The Hub just returned from a relaxing family vacation at the beach. While the Hub was away at the summer manse, lots happened that piqued our interest: the release of OS X Lion, the new Roku 2 as well as even more titles being added to the Amazon Prime streaming library. More on that later when we get back into the swing of things. Back at the beach house, we found time in the evening for some tech fun. HBO Go and Netflix video streaming as well as Call of Duty zombie hunting were favorites.
While the house did have high speed Internet, its older Netgear wireless-G router couldn’t handle the load. There were nine adults plus children with most having multiple connected devices: smartphones, laptops, tablets and a couple of streaming devices (Apple TV and Boxee). It’s frustrating getting kicked off the network especially when its 11 PM and you’re trying to stream a show after the kids have finally gone to bed. Within a day, I realized that restarting the router wasn’t going to be a solution. Luckily, I brought my spare D-Link DIR-655 wireless N router to deal with a situation like this.
At first, I swapped the D-Link with the Netgear router but that did not work. There must have been some form of authentication in place. I attempted to login to the Netgear to figure it out, but the default password had been changed. I then attempted to spoof the MAC address of the Netgear router on the D-Link but that didn’t work either. So, I decided to create an ethernet bridge between the Netgear and D-Link routers. The theory being that by taking some of the traffic off the Netgear’s wireless network, it would be more stable. In essence, there would be two active wireless networks. Since the D-Link was wireless N, it would be capable of handling more traffic for apps like video streaming. The total amount of traffic going out the Internet pipe wouldn’t change so this solution would not help with whatever bandwidth the cable company was providing.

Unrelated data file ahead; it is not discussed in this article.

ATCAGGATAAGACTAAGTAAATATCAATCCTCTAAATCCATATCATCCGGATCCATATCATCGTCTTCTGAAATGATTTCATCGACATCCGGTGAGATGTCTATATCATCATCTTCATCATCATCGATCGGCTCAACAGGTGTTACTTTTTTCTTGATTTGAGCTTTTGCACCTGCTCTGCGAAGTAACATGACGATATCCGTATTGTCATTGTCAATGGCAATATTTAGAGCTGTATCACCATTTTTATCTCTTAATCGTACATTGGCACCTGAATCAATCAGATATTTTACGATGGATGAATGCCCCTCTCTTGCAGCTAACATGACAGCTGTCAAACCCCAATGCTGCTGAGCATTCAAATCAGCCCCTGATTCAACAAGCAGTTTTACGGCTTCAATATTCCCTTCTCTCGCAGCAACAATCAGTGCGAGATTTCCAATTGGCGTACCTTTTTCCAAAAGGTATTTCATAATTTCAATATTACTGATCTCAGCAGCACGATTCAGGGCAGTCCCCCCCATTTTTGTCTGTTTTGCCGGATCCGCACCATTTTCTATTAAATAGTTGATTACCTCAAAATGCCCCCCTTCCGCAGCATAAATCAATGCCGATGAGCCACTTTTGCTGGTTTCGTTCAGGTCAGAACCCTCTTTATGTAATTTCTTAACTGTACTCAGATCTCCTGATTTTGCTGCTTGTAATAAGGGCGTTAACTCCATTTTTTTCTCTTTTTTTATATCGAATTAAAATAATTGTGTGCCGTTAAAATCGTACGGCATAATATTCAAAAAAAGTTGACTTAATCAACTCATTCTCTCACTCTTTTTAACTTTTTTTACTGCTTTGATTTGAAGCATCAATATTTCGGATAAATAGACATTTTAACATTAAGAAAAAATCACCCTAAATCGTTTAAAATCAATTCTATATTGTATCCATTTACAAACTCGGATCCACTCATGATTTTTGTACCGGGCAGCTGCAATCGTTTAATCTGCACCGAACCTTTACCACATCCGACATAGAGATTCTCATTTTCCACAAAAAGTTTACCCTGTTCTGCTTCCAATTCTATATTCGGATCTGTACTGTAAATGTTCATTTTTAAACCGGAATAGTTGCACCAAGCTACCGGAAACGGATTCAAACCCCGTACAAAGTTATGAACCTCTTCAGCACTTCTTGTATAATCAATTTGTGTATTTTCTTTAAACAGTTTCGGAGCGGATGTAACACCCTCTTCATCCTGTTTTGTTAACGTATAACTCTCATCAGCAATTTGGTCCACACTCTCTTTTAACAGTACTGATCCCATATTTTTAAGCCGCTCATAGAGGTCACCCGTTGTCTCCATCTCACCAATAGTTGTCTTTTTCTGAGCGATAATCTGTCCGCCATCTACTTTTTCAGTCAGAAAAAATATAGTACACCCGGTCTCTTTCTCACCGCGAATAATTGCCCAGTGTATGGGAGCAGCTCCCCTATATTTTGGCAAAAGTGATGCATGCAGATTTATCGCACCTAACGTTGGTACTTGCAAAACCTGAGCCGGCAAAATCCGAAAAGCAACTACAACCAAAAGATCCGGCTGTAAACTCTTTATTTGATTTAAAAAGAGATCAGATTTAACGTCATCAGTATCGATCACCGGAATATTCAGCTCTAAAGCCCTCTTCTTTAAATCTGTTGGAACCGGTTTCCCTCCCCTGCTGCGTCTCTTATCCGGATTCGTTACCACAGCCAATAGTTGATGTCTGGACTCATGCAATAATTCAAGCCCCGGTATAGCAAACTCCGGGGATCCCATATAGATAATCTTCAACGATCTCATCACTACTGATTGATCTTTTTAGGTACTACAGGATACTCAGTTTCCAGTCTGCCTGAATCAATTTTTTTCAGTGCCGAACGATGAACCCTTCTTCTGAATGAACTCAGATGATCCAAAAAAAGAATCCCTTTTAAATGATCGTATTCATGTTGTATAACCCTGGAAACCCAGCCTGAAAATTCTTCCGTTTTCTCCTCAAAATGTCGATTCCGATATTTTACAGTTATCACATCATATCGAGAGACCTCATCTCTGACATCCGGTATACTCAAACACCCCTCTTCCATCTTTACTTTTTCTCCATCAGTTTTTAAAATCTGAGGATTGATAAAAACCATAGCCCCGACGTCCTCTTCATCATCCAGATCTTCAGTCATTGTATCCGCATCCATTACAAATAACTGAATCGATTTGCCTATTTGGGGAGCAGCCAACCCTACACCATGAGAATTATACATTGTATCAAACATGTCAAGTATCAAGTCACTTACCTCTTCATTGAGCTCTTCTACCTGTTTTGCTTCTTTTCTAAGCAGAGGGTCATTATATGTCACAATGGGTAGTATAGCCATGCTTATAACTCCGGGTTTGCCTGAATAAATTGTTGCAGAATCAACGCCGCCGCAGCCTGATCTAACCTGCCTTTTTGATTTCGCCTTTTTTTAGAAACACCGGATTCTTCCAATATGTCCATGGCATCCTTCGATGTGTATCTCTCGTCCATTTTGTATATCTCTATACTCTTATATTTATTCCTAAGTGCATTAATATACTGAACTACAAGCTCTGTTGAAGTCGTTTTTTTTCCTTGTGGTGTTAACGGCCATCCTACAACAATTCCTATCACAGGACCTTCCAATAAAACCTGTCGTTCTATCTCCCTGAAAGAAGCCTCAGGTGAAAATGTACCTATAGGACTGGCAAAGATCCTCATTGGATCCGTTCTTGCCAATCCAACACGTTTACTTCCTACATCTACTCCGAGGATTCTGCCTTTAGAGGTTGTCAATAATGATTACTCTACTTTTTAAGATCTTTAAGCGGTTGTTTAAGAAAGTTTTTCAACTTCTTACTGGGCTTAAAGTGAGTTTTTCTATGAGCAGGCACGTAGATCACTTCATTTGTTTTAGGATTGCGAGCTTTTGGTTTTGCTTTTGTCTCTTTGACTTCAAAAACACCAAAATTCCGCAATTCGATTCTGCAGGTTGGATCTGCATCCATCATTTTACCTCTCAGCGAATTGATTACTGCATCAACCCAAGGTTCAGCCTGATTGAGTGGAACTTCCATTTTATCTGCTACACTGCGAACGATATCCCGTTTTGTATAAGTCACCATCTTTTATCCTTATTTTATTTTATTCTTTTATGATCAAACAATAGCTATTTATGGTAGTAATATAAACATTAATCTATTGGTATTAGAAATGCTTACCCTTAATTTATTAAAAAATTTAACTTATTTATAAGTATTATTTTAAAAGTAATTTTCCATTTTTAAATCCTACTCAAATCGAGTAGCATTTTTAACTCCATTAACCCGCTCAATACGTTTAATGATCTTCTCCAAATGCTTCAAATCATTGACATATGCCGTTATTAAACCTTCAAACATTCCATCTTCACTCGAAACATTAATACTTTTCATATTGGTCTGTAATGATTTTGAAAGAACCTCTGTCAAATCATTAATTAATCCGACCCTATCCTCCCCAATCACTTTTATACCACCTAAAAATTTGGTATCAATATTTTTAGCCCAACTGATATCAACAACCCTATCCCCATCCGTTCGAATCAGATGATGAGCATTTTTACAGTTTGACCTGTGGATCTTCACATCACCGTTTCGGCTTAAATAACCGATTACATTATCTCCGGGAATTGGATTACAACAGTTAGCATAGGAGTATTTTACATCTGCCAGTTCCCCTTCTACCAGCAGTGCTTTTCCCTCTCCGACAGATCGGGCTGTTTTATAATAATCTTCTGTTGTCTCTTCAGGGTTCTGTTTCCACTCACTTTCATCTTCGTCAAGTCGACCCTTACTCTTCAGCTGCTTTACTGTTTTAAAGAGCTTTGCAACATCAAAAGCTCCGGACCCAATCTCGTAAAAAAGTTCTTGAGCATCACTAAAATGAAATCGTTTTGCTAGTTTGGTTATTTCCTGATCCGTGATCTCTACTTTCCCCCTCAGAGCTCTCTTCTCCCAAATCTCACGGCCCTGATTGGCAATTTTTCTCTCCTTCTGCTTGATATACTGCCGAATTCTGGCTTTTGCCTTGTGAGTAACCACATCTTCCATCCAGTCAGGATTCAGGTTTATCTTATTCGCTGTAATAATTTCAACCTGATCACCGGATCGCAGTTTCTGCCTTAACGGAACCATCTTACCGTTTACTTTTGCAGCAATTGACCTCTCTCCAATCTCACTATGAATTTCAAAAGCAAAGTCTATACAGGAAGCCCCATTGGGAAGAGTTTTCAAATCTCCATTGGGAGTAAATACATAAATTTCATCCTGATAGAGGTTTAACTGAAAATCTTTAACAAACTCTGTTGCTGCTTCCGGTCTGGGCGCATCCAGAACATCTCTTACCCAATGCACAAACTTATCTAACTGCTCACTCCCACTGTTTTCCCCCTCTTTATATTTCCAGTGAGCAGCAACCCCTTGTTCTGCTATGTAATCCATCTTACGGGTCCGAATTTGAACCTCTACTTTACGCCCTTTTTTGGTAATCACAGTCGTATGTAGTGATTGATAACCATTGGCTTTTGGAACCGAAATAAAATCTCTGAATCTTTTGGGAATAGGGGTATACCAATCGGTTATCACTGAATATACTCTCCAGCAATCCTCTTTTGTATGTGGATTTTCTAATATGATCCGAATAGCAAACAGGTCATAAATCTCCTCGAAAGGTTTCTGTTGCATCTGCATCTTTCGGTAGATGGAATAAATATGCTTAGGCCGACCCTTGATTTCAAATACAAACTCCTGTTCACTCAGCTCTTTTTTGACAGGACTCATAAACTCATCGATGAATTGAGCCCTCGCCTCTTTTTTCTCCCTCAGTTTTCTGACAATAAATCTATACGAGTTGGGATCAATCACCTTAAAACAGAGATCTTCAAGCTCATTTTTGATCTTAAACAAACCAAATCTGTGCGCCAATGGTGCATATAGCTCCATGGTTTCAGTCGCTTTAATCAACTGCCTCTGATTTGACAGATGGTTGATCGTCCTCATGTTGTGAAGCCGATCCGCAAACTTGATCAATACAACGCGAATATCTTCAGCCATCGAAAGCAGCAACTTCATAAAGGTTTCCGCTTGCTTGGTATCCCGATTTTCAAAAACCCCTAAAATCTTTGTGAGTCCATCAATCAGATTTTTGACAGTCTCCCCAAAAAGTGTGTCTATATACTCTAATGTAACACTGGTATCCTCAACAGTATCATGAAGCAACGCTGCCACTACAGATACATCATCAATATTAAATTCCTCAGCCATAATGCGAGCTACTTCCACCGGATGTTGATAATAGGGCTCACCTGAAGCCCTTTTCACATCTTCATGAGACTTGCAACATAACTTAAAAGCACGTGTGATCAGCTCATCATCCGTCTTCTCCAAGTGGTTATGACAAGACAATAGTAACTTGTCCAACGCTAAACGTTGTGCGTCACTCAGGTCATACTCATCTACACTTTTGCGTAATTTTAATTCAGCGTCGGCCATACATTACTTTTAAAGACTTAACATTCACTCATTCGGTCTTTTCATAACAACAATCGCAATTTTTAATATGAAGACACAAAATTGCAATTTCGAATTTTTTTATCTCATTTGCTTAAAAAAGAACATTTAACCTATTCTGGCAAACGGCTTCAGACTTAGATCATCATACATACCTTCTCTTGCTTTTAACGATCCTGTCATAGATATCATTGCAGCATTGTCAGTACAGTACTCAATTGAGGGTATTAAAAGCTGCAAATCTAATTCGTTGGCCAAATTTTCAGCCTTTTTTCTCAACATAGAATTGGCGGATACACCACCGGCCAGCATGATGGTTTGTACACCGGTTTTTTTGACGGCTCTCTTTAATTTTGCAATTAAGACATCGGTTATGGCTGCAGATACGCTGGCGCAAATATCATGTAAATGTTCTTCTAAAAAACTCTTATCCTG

To create the bridge, I had to follow this specific procedure since there isn’t an stand-alone wireless access point mode for the DI-655. In addition to the spare router, you will need a Cat5 Ethernet cable to set this up.
To set up the bridge:
- Plug in the new router (do not connect the ethernet cable yet)
- Log into the new router (usually through a web browser: http://192.168.0.1)
- Disable the new router’s DHCP server
- Change the router’s default IP address for the LAN. Change it to 192.168.x.100 (write this down on the router so you can connect in the future). Set the default gateway to the existing router’s address (probably 192.168.x.1). (Usually x=0 or 1)
- Reboot the new router
- Connect the ethernet cable to LAN ports on both routers
- Reconnect your clients to the new access point
- Have a Mojito and watch some Curb Your Enthusiasm